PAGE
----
EDITED BY DENIS DIDEROT AND JEAN D'ALEMBERT
ANDRÉ ALEXIS MAKES THE CASE
December 13, 2008
l'Encyclopédie, ou dictionnaire raisonné des sciences, des arts et des métiers (The Encyclopedia, or systematic dictionary of the sciences, arts and crafts) was published in France between 1751 and 1772. There wasn't enough money to publish it all at once, so its existence depended on subscribers, sales and pleading. One of the earliest European encyclopedias, it was, by 1772, 17 volumes of text and 11 volumes of illustrations, edited by the writer Denis Diderot and the great mathematician Jean le Rond d'Alembert. A wonderful work, it can be approached in a number of ways.
First, as the product of a remarkable generation of French intellectuals. Among its contributors were Jean-Jacques Rousseau (music and political theory), Voltaire (history, literature, philosophy), Montesquieu (on the idea of "taste"), Baron d'Holbach (the sciences, politics, religion) and Étienne Bonnot de Condillac (philosophy). Its aim, as set out by d'Alembert in his Preliminary Discourse, was the unveiling of the order within and interconnection among the various forms of human knowledge. Its fundamental idea was to include accounts of the first principles of all the arts, sciences and crafts.
A second approach might begin with The Encyclopedia's chief editor and guiding spirit, Denis Diderot, who is himself fascinating. The Encyclopedia can be seen as the culmination of his industry, idealism and ideals - ideals shared, of course, with many of his contemporaries. Diderot was a novelist of great talent: Jacques le fataliste (Jacques the Fatalist) is his best-known fiction, but Les Bijoux indiscrets (The Indiscreet Jewels), a work he later disowned for its childish elements (it is a novel about a magic ring that allows vaginas to speak), mixes philosophy, pornography, comedy and social satire in a way that is still startling and not without moments of real thoughtfulness. Diderot, a subversive philosopher and a talented art critic to boot, embodies the breadth of curiosity and the intellectual daring and perversity that are the hallmarks of the best of the Enlightenment.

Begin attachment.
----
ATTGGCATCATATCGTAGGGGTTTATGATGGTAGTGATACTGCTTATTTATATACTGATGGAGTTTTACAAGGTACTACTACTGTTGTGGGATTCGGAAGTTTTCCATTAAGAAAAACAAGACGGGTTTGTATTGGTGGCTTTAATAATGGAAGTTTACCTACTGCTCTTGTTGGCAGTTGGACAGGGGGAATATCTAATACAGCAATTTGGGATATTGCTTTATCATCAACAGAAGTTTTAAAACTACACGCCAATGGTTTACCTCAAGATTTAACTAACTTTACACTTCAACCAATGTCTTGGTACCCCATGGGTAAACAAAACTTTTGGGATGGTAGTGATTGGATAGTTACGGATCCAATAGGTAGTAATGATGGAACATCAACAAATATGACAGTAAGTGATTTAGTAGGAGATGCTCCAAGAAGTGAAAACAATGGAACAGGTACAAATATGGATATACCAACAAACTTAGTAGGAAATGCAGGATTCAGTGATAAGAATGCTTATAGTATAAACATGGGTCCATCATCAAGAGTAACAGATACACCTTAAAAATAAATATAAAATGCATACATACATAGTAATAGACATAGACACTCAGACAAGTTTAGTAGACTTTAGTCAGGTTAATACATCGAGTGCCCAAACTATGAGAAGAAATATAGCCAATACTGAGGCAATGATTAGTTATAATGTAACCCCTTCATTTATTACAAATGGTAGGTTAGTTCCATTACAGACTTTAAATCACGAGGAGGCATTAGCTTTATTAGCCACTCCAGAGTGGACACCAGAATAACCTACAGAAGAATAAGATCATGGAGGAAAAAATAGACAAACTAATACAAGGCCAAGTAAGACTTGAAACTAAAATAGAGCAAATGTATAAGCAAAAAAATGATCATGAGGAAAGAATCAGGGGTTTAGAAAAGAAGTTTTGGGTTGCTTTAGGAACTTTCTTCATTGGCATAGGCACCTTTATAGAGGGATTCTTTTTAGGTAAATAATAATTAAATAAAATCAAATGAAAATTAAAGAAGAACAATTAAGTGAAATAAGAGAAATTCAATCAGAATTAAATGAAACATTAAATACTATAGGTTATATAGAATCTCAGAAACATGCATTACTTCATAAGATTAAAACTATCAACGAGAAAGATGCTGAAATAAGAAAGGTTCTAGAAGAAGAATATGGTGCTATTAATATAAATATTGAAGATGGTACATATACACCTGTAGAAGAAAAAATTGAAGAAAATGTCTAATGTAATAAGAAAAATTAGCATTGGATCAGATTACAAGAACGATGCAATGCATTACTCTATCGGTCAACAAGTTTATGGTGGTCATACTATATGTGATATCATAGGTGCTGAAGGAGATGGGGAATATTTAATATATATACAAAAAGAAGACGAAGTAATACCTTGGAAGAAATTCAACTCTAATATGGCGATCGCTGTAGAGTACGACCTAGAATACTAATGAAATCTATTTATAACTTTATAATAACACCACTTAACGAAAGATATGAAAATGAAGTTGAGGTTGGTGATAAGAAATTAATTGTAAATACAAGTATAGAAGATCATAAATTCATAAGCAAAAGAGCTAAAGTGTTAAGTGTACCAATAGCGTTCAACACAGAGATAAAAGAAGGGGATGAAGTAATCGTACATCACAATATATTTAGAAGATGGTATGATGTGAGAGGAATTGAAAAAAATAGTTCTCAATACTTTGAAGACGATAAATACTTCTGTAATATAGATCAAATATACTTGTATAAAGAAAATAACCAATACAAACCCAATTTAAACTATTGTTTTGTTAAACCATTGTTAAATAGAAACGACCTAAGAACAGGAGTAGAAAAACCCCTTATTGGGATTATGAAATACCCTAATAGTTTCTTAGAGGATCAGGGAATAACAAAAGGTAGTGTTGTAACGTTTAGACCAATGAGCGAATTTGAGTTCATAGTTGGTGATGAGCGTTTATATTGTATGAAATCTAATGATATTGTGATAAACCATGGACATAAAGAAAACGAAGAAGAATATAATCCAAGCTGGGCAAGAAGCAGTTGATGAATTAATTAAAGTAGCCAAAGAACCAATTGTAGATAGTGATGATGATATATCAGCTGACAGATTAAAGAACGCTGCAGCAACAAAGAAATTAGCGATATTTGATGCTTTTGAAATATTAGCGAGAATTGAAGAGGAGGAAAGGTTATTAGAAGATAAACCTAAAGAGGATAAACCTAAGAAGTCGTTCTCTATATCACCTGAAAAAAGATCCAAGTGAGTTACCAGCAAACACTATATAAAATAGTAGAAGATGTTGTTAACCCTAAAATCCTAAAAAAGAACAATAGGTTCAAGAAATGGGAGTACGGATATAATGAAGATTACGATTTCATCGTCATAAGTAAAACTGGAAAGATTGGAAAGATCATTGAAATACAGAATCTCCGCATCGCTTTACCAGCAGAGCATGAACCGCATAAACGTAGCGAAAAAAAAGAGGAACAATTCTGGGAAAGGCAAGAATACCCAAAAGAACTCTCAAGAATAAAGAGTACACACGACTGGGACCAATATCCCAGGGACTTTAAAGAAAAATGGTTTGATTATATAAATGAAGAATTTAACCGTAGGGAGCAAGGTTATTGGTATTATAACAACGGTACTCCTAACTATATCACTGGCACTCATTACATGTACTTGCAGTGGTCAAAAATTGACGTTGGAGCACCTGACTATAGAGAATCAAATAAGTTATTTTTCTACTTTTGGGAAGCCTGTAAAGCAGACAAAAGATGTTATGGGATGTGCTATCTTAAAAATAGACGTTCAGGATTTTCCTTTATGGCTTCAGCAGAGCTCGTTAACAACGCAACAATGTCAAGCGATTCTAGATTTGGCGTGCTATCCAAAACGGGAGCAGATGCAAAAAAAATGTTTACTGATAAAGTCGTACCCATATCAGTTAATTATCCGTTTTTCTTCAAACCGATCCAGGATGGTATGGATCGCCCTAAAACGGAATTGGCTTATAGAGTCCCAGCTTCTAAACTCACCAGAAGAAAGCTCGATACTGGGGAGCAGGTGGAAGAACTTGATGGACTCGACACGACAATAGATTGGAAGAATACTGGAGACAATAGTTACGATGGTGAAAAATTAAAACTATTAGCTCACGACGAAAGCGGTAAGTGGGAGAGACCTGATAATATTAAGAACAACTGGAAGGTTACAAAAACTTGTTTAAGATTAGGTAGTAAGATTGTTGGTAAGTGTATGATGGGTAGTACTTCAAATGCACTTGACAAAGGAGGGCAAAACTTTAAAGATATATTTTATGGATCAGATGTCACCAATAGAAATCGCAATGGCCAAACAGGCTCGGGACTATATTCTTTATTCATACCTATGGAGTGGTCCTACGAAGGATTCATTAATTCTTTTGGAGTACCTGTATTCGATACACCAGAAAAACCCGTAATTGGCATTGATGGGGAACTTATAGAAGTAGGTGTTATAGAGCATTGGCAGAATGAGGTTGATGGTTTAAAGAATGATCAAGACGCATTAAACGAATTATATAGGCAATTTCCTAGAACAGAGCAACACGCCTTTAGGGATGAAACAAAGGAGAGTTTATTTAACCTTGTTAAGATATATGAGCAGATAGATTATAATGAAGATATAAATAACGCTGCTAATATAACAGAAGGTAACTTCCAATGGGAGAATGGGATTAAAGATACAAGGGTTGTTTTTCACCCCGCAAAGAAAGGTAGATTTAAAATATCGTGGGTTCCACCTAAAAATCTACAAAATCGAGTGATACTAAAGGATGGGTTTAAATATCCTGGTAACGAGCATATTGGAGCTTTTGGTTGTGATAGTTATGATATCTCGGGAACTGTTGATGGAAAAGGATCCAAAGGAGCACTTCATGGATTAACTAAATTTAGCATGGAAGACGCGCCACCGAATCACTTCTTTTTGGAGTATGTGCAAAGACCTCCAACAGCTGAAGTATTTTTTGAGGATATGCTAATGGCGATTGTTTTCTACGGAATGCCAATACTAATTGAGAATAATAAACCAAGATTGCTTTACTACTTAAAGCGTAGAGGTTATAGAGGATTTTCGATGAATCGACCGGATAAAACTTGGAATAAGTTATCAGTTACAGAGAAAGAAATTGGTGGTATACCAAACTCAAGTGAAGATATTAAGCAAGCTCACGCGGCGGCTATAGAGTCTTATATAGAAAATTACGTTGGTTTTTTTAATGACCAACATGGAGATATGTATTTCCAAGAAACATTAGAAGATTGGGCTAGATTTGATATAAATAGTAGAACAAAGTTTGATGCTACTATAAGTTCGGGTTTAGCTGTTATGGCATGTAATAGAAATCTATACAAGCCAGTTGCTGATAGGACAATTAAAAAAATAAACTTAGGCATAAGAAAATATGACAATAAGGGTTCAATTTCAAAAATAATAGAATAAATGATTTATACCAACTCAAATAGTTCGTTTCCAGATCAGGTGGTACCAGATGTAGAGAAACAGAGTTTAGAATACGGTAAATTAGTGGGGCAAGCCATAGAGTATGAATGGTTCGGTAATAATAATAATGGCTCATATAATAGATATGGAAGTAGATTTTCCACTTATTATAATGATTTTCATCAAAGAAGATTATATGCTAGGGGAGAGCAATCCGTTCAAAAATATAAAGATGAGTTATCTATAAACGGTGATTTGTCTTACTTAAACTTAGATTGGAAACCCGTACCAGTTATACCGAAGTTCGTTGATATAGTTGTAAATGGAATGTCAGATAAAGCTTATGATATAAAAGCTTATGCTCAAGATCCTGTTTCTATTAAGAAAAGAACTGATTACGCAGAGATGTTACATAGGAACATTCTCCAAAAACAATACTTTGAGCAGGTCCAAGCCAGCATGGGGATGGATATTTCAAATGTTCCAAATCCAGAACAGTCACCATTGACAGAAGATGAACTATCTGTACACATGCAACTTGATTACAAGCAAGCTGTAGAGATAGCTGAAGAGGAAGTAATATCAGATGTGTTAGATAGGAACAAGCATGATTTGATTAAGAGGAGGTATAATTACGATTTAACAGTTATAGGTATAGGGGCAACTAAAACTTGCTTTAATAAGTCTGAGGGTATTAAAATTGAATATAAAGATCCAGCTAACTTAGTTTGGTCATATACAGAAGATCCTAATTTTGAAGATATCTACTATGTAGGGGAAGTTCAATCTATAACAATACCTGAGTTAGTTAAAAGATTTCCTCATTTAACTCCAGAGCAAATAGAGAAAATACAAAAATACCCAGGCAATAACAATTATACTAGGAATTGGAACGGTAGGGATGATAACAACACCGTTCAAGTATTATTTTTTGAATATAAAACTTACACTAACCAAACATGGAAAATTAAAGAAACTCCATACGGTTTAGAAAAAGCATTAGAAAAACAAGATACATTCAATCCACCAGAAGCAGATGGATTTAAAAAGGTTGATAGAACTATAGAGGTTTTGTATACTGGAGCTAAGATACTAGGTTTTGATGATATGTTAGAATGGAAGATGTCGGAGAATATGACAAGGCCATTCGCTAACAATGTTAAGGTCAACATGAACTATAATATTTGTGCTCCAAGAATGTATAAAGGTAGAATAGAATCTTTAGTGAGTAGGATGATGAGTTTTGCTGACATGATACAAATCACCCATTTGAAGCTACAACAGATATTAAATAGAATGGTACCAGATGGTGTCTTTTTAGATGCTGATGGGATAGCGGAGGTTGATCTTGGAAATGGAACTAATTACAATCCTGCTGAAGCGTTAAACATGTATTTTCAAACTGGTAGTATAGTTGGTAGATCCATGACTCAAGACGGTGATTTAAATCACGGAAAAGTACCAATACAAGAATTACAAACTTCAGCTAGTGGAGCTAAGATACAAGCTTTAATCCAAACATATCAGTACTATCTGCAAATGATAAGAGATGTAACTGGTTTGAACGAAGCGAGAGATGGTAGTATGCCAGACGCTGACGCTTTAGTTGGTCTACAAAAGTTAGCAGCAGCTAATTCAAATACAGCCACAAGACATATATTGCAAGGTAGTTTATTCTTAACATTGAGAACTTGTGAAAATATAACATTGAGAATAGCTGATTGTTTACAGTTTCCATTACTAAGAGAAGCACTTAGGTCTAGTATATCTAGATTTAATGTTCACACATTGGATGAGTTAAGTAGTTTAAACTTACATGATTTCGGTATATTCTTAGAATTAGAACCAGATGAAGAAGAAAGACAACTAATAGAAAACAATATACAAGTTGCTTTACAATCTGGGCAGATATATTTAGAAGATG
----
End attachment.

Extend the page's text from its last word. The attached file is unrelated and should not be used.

A third approach: Though The Encyclopedia is a repository of the philosophical and religious debates that shaped the Enlightenment, it is more. It's a living document whose entries are sometimes important works of philosophy in themselves. For instance, d'Alembert's Preliminary Discourse is a fine introduction to Enlightenment ideas, but it's also a clear, well-written essay in empiricism (the belief that knowledge is derived first from the senses).
Frederick the Great thought d'Alembert's Preliminary Discourse greater than any of his own military accomplishments, and he wrote of it: "Many men have won battles and conquered provinces, but few have written a work as perfect as the preface to The Encyclopedia," a sentiment that shows just how in touch with the spirit of his time d'Alembert actually was.
Obviously, not all of The Encyclopedia's entries have the same value today. We know more than the men of the 18th century did about the natural world, and our prejudices are not the same as theirs. We see certain things more clearly than they did. On the other hand, it's hard to think of another encyclopedia (save, maybe, the 1911 Britannica) whose articles - well, some of them - have kept their relevance for so long. The entry on Baruch Spinoza, for example, is a vivid presentation of Spinoza's philosophy, a vigorous critique of his ideas and a sometimes snide account of Spinoza himself.
That entry's liveliness comes from one of Diderot and d'Alembert's main objectives: a deep engagement with ideas and a questioning of received wisdom. Beneath it all is a (radical for the time and, perhaps, still radical) belief that one could return to the "origin" of any idea and sort things out for oneself.
This attitude is at the heart of the Enlightenment's ongoing relevance. Its critics accused the encyclopedists - and Enlightenment thinkers as a whole - of supplanting God with Reason, of placing their faith exclusively in rationality. This is not at all true. As the entry on Spinoza demonstrates, they were heretics of Reason as well, as skeptical about ways of thinking as they were ways of worship. Their iconoclasm was wide-ranging, because their chief enemy was not God or Reason or Government but, rather, authority. The Encyclopedia, in bringing knowledge to the people, allowing a citizen to question the dictates of priests, politicians, scientists and even poets, gave him or her a way to independence of thought.
As philosopher Susan Nieman recently pointed out, in a time when authority can be as brutal and hard of hearing as it was in the 18th century, the example of Diderot, d'Alembert and the encyclopedists is of much more than historical relevance. They have become, again, our contemporaries and The Encyclopedia (still valuable in its abridged versions) is a great place to become reacquainted with dissent.
Contributing reviewer André Alexis's most recent book is the novel Asylum.